Execs: Cruise Demand Means Fares Could Rise

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Jens Norgaard Larsen, AFP / Getty Images

The good news for the cruise industry may be bad news for consumers – the price to take a cruise is likely to go up.

Top cruise line executives, speaking on a panel at Cruise Shipping Miami, presented the profile of a healthy industry, which has managed to survive a recession, natural disasters including earthquakes and the oil crisis, to still produce record numbers of North American passengers – 15 million in 2010 and an anticipated 16 million in 2011.

"Cruise ships continue at 100% capacity even during challenging years," said Jan Swartz, chair of the Cruise Lines International Association marketing committee and executive vice president of Princess Cruises.

With only eight new ships being introduced in 2011, down from previous years, there will be less new capacity to fill, and that is good for the cruise lines, officials said. Last year's newbies included the world's largest cruise ship, the 5,400-passenger Allure of the Seas.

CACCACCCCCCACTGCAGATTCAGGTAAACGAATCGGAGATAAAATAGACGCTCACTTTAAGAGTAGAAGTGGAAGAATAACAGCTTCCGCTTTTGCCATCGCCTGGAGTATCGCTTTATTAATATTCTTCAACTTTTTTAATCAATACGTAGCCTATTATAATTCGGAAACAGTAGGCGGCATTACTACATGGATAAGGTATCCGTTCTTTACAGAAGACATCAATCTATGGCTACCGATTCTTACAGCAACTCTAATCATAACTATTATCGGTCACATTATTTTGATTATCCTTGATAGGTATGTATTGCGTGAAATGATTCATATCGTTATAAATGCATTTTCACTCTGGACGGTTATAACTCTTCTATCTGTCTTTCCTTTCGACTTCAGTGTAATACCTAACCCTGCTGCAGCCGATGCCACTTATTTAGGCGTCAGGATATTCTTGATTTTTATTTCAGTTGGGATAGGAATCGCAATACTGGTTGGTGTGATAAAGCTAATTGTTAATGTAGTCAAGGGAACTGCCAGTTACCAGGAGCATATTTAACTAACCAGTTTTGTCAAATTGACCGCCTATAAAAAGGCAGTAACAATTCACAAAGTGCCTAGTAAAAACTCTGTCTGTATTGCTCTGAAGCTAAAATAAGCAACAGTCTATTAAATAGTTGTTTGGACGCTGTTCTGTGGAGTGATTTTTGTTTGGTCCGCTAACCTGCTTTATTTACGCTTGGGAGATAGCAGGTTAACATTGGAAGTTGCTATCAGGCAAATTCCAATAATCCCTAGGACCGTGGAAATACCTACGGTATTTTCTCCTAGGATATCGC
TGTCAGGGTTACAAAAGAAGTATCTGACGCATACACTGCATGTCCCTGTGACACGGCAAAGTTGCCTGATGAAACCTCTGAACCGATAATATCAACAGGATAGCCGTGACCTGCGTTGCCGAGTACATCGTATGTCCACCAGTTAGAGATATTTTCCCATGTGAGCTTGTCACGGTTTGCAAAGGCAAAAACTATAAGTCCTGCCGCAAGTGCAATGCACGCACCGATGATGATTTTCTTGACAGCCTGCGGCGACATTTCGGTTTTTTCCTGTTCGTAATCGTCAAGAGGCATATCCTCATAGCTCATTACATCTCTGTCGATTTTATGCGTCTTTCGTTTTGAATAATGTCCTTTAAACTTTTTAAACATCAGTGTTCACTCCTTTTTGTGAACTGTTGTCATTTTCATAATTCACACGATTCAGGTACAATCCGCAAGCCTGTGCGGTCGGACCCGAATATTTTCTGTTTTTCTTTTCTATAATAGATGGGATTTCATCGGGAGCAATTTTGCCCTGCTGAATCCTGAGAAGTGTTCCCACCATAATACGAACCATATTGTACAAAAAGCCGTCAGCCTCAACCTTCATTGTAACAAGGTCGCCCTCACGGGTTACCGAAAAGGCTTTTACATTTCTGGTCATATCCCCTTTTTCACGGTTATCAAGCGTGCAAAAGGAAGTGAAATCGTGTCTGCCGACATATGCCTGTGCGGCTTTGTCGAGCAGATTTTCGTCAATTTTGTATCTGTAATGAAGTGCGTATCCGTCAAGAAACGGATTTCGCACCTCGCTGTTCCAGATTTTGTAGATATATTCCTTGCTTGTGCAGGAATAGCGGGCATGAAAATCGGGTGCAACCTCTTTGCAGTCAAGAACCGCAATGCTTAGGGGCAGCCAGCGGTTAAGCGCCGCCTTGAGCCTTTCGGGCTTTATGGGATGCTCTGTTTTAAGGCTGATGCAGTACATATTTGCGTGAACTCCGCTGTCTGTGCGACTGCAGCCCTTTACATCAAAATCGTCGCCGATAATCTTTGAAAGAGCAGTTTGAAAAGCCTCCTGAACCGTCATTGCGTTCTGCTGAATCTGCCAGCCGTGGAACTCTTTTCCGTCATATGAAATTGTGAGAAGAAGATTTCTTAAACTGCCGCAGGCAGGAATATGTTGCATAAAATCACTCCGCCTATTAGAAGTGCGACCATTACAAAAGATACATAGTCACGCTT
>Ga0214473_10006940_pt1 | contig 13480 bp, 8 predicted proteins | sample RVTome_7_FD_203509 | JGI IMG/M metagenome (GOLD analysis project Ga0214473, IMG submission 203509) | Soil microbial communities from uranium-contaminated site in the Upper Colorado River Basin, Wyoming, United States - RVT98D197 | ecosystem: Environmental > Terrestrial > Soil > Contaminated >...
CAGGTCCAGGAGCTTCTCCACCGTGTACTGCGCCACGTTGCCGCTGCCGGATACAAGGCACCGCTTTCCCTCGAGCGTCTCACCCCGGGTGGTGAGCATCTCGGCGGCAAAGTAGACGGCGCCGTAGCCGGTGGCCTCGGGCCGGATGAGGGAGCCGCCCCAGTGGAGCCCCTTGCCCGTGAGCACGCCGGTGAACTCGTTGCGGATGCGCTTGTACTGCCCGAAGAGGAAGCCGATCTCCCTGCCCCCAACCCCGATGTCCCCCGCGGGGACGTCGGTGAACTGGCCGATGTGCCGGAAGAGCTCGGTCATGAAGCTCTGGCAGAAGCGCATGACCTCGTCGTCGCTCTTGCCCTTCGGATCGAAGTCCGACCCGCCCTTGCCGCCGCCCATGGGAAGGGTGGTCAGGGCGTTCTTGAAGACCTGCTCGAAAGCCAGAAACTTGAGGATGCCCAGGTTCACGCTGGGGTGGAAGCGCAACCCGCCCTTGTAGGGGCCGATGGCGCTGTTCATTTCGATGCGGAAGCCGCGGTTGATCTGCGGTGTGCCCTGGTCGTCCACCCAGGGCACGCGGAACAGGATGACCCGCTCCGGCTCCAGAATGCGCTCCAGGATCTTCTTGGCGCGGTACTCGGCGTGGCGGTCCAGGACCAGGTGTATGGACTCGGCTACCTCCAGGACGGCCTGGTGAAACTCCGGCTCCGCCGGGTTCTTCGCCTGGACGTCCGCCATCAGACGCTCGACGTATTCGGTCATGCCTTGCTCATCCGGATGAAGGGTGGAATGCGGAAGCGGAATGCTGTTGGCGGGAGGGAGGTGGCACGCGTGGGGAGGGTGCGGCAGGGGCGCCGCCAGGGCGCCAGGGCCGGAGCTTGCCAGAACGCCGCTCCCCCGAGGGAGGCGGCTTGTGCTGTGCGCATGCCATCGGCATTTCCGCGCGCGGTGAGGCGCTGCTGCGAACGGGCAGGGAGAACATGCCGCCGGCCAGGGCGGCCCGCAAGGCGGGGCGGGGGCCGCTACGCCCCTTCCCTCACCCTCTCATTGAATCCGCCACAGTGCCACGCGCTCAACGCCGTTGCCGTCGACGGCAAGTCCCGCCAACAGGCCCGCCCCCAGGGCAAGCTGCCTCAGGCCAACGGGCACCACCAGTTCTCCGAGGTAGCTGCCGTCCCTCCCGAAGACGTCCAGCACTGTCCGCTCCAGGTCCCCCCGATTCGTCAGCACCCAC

"I think the fact capacity is slowing down only bodes well for us," said Dan Hanrahan, president of Celebrity Cruises. "I think the industry will benefit through pricing."

But Kevin Sheehan, CEO of Norwegian Cruise Line, said new ships also have a role in terms of of fares and are a "Wild West opportunity" in terms of expanding brands.

"New supply brings a lot of attention to the cruise industry and is followed by years of pretty healthy pricing," Sheehan said.

Gerry Cahill, president and CEO of Carnival Cruise Lines, which has a new ship, Carnival Magic, debuting in May, said passengers still want value, but showed during the recent economic slowdown that they are "willing to splurge in certain areas of their life" including when it comes to cruise vacations.

A continuation of high fuel prices could impact the industry especially in terms of ship deployment, said Stein Kruse, president and CEO of Holland America Line.

"High fuel pries will of course drive itinerary development, how we optimize the ships and the speeds we will use between ports," Kruse said. "It's inevitable that farther away destinations will see decreased calls."

Cahill said fuel prices, if they keep rising, will also influence decisions on homeports going forward.

At the same time, the cruise lines said they are looking for fuel efficiency in many ways.

None of the executives mentioned any potential for fuel surcharges on fares, however.

Adam Goldstein, president and CEO of Royal Caribbean International said one thing that has emerged from the recession is the cruise industry as a whole has become "much more global," as North American lines spend around the world."

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